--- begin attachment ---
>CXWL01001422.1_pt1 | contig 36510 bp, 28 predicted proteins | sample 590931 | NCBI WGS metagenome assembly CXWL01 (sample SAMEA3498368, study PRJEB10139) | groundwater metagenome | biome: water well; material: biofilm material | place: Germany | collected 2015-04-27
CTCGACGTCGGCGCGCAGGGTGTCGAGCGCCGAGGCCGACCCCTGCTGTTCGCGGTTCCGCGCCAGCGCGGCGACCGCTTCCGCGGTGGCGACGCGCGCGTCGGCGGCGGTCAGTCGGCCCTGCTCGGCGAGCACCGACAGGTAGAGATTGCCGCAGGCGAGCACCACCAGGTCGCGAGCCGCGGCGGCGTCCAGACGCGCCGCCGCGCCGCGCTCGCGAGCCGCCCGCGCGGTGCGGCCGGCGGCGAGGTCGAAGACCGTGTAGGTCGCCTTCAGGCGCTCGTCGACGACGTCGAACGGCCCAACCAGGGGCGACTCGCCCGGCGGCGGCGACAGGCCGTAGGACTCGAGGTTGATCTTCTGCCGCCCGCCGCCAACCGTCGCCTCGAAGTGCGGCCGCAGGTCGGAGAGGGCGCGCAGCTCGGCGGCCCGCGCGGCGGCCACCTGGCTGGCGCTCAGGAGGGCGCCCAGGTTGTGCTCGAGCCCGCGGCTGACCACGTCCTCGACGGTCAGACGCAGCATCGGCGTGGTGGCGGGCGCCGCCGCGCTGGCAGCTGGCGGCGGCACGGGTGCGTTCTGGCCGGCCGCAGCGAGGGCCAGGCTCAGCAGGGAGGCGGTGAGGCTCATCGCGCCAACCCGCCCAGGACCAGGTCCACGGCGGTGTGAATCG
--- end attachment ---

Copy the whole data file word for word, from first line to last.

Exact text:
>CXWL01001422.1_pt1 | contig 36510 bp, 28 predicted proteins | sample 590931 | NCBI WGS metagenome assembly CXWL01 (sample SAMEA3498368, study PRJEB10139) | groundwater metagenome | biome: water well; material: biofilm material | place: Germany | collected 2015-04-27
CTCGACGTCGGCGCGCAGGGTGTCGAGCGCCGAGGCCGACCCCTGCTGTTCGCGGTTCCGCGCCAGCGCGGCGACCGCTTCCGCGGTGGCGACGCGCGCGTCGGCGGCGGTCAGTCGGCCCTGCTCGGCGAGCACCGACAGGTAGAGATTGCCGCAGGCGAGCACCACCAGGTCGCGAGCCGCGGCGGCGTCCAGACGCGCCGCCGCGCCGCGCTCGCGAGCCGCCCGCGCGGTGCGGCCGGCGGCGAGGTCGAAGACCGTGTAGGTCGCCTTCAGGCGCTCGTCGACGACGTCGAACGGCCCAACCAGGGGCGACTCGCCCGGCGGCGGCGACAGGCCGTAGGACTCGAGGTTGATCTTCTGCCGCCCGCCGCCAACCGTCGCCTCGAAGTGCGGCCGCAGGTCGGAGAGGGCGCGCAGCTCGGCGGCCCGCGCGGCGGCCACCTGGCTGGCGCTCAGGAGGGCGCCCAGGTTGTGCTCGAGCCCGCGGCTGACCACGTCCTCGACGGTCAGACGCAGCATCGGCGTGGTGGCGGGCGCCGCCGCGCTGGCAGCTGGCGGCGGCACGGGTGCGTTCTGGCCGGCCGCAGCGAGGGCCAGGCTCAGCAGGGAGGCGGTGAGGCTCATCGCGCCAACCCGCCCAGGACCAGGTCCACGGCGGTGTGAATCG